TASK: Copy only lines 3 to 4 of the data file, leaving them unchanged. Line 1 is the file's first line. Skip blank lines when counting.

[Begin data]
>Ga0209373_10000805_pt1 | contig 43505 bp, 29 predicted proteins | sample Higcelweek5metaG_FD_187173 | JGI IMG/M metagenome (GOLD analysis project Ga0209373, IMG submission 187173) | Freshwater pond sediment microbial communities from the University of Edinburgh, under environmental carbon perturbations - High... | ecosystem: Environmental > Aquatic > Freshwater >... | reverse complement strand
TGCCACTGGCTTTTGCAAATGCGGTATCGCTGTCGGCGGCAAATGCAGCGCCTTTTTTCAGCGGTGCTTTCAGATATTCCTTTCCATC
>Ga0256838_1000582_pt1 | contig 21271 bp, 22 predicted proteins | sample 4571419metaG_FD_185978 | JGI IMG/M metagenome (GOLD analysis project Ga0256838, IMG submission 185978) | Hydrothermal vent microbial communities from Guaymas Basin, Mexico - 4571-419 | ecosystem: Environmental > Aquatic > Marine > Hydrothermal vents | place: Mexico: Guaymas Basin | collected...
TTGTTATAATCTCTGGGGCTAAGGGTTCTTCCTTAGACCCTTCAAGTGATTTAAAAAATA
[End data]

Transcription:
>Ga0256838_1000582_pt1 | contig 21271 bp, 22 predicted proteins | sample 4571419metaG_FD_185978 | JGI IMG/M metagenome (GOLD analysis project Ga0256838, IMG submission 185978) | Hydrothermal vent microbial communities from Guaymas Basin, Mexico - 4571-419 | ecosystem: Environmental > Aquatic > Marine > Hydrothermal vents | place: Mexico: Guaymas Basin | collected...
TTGTTATAATCTCTGGGGCTAAGGGTTCTTCCTTAGACCCTTCAAGTGATTTAAAAAATA